15. Aldo Leopold, A Sand County Almanac (New York: Oxford University Press, 1966), p. 262.
16. Naess, op. cit. note 11, p. 111.
17. Stewart J. Brown, “The Social Gospel in Britain, Germany, and the United States, 1870–1920,” Ecclesiastical History Course 2D at University of Edinburgh, 1998; Roy Hattersley, Blood and Fire: William and Catherine Booth and Their Salvation Army (New York: Doubleday, 2000).
18. The YMCA Blue Book (Geneva: World Alliance of YMCAs, 2012); YMCA, “Mission,” at www.ymca.int/who-we-are/mission; Salvation Army USA, The Salvation Army 2012 Annual Report (2012); Hattersley, op. cit. note 17; The Salvation Army International, “About Us,” at www.salvationarmy.org/ihq/about.
19. Erik Assadourian, “The Living Earth Ethical Principles: Spreading Community,” World Watch Magazine, September/October 2009, pp. 38–39; Knights of Columbus, “Knights of Columbus Tops $80 Billion of Life Insurance in Force,” press release (New Haven, CT: 21 April 2011).
20. Box 27–1 based on Ken Burns’ America: The Shakers, Public Broadcasting System, 1985.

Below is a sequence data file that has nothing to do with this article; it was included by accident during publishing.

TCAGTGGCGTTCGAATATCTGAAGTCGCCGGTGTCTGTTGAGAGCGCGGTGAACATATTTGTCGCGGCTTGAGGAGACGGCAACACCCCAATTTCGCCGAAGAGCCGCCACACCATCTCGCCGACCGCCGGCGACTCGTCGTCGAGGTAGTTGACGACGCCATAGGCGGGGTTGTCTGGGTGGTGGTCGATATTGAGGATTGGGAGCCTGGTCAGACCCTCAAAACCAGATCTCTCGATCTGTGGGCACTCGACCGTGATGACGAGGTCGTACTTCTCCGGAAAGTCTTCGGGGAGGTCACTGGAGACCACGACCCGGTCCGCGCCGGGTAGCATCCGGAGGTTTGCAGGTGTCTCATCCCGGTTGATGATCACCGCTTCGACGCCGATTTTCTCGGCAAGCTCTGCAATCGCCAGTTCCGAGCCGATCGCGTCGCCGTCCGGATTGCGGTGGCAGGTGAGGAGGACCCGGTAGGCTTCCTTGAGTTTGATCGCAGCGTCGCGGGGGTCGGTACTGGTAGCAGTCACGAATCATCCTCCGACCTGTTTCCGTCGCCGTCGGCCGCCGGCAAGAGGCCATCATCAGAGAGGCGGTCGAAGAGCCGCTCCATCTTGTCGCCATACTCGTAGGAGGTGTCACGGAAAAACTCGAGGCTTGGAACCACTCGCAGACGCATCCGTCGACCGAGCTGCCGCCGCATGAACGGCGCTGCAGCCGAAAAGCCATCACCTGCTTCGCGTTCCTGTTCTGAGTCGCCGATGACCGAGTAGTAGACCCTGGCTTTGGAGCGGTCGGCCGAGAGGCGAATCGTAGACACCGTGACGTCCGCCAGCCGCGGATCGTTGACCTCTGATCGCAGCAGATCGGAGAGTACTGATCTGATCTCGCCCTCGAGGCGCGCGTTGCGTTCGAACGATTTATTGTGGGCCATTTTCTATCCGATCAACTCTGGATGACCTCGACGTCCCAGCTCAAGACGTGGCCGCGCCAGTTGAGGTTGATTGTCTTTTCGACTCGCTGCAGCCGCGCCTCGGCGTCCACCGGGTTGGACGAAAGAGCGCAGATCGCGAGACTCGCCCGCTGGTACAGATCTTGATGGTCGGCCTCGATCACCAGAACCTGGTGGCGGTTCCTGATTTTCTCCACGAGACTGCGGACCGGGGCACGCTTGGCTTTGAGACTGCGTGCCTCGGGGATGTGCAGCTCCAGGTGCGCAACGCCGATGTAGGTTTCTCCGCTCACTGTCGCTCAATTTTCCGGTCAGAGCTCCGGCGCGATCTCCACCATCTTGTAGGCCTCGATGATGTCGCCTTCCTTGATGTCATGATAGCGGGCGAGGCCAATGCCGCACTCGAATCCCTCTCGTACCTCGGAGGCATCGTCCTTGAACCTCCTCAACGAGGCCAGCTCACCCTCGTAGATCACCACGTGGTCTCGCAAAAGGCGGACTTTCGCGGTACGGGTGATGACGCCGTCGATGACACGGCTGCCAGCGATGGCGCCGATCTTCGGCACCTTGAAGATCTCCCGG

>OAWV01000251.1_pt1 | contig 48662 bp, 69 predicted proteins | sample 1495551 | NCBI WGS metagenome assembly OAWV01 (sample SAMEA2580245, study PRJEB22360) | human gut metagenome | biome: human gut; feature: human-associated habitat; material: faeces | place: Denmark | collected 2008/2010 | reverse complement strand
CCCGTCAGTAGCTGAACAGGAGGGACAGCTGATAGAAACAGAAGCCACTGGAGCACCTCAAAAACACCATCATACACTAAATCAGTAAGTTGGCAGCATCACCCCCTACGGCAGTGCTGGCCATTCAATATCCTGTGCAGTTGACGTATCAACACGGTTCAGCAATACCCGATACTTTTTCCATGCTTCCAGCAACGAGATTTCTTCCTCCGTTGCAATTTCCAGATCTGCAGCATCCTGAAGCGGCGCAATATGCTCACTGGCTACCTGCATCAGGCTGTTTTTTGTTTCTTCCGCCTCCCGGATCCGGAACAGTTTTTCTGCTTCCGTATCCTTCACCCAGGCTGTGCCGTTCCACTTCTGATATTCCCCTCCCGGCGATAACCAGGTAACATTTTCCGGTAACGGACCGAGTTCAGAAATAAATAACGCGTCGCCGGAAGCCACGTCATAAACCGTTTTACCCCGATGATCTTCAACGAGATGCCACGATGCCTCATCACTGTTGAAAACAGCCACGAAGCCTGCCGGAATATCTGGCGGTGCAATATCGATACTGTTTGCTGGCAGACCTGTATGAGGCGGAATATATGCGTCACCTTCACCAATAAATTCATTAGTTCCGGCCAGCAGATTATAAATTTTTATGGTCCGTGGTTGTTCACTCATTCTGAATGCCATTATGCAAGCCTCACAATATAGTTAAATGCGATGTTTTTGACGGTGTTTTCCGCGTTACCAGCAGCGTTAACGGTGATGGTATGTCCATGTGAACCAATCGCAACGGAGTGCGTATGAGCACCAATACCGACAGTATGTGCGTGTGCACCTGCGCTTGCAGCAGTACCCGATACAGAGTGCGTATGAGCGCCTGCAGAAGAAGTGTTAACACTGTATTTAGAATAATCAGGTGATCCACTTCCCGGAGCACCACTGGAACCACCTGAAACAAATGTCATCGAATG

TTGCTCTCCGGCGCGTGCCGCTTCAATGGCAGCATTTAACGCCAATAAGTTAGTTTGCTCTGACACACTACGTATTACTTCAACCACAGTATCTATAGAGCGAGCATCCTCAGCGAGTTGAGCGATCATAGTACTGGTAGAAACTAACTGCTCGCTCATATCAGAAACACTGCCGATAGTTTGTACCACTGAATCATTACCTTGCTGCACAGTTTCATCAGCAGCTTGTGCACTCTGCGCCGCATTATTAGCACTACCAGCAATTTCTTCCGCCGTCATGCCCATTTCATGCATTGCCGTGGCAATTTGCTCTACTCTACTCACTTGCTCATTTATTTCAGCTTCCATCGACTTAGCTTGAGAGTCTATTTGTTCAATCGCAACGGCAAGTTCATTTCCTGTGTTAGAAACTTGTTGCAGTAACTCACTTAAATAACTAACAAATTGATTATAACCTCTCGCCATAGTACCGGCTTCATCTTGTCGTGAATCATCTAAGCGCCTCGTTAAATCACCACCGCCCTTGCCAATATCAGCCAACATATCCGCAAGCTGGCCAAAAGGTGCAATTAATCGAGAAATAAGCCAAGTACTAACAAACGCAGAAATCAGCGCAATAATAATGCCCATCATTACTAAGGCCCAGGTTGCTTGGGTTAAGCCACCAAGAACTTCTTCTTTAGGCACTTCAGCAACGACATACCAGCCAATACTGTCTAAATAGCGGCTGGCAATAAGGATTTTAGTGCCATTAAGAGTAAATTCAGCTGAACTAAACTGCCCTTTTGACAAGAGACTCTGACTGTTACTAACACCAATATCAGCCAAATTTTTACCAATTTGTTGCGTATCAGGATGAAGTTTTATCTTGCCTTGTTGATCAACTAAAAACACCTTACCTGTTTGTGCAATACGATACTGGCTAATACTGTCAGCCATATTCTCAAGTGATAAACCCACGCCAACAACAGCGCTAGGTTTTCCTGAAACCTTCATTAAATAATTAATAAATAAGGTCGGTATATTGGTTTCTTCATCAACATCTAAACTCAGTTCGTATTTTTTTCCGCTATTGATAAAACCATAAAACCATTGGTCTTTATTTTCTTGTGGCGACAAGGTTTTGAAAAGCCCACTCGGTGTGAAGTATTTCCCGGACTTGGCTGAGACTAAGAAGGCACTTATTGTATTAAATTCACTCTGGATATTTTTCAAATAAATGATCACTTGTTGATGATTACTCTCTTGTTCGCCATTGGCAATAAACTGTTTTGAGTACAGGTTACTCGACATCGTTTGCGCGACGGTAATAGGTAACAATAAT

21. Brook P. Hales, “Statistical Report, 2011,” Ensign, May 2012; The Church of Jesus Christ of Latter-day Saints, “One Million Missionaries, Thirteen Million Members,” press release (Provo, UT: 25 June 2007).
22. Isaiah Thompson, “Idealists for Hire,” Philadelphia City Paper, 11 August 2010; Dana R. Fisher, Activism, Inc. (Stanford, CA: Stanford University Press, 2006); Green Corps canvas operations, winter 2001, author’s observations.
23. Uzma Anzar, “Islamic Education: A Brief History of Madrassas With Comments on Curricula and Current Pedagogical Practices,” March 2003. 24. Population and area from Muchiri Karanja, “Myth Shattered: Kibera Numbers Fail to Add Up,” Daily Nation, 3 September 2010, and from Mikel Maron, “Kibera’s Census: Population, Politics, Precision,” Map Kibera (blog), 5 September 2010; school calculation based on Map Kibera’s education database at www.mapkibera.org, viewed 11 December 2012, and on Mikel Maron, Map Kibera Trust, email to author, 11 December 2012.